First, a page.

The UN Special Rapporteur on minority issues, Fernand de Varennes, is in Botswana from August 13 to 24 to gather first-hand information on the situation of minorities in the country, and to identify good practices as well as key areas that require more effort, the UN Human Rights office in Gaborone has announced.
The press statement says as required by his mandate, de Varennes will examine how the state is implementing the 1992 United Nations Declaration on the Rights of Persons Belonging to National or Ethnic, Religious and Linguistic Minorities through legislation, policy and practice.
“I will have the opportunity to assess the legislative and institutional framework for the promotion and protection of the human rights of minorities in Botswana, and will consult with a variety of people over specific policies and initiatives to ensure the country’s compliance with its international obligations,” de Varennes is quoted as saying.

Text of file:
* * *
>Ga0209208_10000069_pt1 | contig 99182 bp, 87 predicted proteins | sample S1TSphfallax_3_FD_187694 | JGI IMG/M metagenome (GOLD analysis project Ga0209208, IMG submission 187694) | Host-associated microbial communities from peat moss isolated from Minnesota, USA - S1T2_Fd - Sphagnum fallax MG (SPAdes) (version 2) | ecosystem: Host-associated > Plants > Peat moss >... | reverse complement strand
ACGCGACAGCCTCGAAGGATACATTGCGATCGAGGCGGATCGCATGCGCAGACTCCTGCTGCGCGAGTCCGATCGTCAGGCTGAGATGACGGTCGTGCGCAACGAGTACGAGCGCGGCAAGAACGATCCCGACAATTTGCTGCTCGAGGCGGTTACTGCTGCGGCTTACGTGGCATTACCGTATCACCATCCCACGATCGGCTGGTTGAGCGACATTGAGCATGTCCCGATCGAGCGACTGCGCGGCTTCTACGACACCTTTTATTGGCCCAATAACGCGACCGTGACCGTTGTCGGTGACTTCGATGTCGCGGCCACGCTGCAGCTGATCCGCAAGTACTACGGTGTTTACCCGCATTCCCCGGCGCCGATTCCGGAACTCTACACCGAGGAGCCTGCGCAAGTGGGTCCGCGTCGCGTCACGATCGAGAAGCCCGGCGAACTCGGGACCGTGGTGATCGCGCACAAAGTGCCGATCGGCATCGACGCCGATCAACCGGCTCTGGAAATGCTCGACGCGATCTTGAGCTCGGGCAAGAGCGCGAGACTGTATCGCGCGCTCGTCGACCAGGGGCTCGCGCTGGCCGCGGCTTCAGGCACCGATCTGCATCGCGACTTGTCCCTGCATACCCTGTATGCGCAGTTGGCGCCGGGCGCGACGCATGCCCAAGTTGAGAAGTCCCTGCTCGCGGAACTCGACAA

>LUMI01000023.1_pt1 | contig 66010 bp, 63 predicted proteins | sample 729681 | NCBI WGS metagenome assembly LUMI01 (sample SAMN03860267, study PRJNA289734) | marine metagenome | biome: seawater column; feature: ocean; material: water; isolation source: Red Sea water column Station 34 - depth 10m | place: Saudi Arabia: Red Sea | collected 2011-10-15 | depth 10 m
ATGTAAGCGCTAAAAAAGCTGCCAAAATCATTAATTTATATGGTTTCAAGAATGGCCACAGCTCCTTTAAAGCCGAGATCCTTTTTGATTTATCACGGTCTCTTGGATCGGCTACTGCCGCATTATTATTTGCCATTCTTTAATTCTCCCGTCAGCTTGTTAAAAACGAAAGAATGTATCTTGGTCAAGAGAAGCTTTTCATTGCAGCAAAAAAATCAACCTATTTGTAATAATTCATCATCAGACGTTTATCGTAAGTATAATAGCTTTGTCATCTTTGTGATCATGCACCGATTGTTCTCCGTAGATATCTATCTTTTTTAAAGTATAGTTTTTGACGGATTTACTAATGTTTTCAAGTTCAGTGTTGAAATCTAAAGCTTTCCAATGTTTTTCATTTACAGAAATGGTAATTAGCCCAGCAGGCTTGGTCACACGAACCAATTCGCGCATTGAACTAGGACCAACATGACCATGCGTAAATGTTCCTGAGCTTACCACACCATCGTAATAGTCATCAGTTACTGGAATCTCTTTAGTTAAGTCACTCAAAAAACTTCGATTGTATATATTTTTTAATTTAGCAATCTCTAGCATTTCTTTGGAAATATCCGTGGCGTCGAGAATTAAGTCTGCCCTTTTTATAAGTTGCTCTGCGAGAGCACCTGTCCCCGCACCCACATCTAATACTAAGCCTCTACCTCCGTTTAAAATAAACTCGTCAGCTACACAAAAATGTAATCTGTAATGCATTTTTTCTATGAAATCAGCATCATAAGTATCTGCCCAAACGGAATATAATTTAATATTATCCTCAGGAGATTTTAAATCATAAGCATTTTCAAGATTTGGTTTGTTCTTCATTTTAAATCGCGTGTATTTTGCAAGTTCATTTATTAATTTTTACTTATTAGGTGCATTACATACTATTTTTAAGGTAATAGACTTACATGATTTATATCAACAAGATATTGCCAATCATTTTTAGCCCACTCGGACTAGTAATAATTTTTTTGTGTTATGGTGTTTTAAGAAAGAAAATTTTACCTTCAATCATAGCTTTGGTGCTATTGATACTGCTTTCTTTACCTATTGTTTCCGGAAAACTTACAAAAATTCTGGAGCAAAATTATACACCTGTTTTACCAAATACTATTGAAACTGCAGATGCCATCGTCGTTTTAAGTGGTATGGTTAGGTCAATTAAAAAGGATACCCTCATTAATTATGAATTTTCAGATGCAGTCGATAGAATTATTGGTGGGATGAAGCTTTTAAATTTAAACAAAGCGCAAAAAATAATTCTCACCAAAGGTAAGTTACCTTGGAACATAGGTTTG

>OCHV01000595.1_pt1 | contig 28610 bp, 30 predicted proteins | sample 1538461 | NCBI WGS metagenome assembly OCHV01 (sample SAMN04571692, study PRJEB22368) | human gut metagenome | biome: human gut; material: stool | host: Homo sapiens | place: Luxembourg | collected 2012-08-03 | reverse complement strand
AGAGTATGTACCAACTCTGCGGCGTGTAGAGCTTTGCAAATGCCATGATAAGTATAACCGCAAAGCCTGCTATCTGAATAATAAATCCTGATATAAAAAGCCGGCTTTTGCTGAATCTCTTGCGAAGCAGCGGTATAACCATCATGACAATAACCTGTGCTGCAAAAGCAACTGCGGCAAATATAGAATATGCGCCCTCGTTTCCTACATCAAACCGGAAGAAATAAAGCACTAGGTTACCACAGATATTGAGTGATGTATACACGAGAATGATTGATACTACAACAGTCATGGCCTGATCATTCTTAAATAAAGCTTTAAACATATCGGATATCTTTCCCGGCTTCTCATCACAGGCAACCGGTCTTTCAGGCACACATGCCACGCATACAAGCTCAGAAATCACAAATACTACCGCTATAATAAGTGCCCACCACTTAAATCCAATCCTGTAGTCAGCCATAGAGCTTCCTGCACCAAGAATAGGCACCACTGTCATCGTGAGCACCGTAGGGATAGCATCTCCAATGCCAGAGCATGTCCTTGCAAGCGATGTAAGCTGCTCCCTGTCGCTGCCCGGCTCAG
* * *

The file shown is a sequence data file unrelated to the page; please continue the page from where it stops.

The visit will focus particularly on issues relating to the official recognition in law and practice of steps to ensure equality and non-discrimination for minorities, including indigenous minorities such as the San, the Balala, and the Nama. National measures to guarantee the right of effective participation of minorities in cultural and public life, including political participation, will be examined, along with the legal and policy framework for the linguistic rights of minorities and in particular concerning access to quality education in minority languages, including Sign Language.
The Special Rapporteur will
“Botswana’s ethnic, cultural and linguistic diversity needs to become a driving force in the country’s efforts for progress and prosperity for all without discrimination. I am confident this visit will provide the opportunity for constructive dialogue with a view to identifying good practices as well as areas for improvement,” the UN expert added.
During his 12-day mission, the Special Rapporteur will travel to Gaborone, and to other regions and localities relevant to his mandate and where minority communities are located, including Francistown, Maun, Gantsi and Kasane. He will meet senior government officials, representatives of civil society and members of minority tribes, and members of the deaf community with regard to, among other things, their rights as members of a linguistic minority.
The Special Rapporteur will present a comprehensive report of his visit to Botswana during the 40th session of the UN Human Rights Council in March 2019.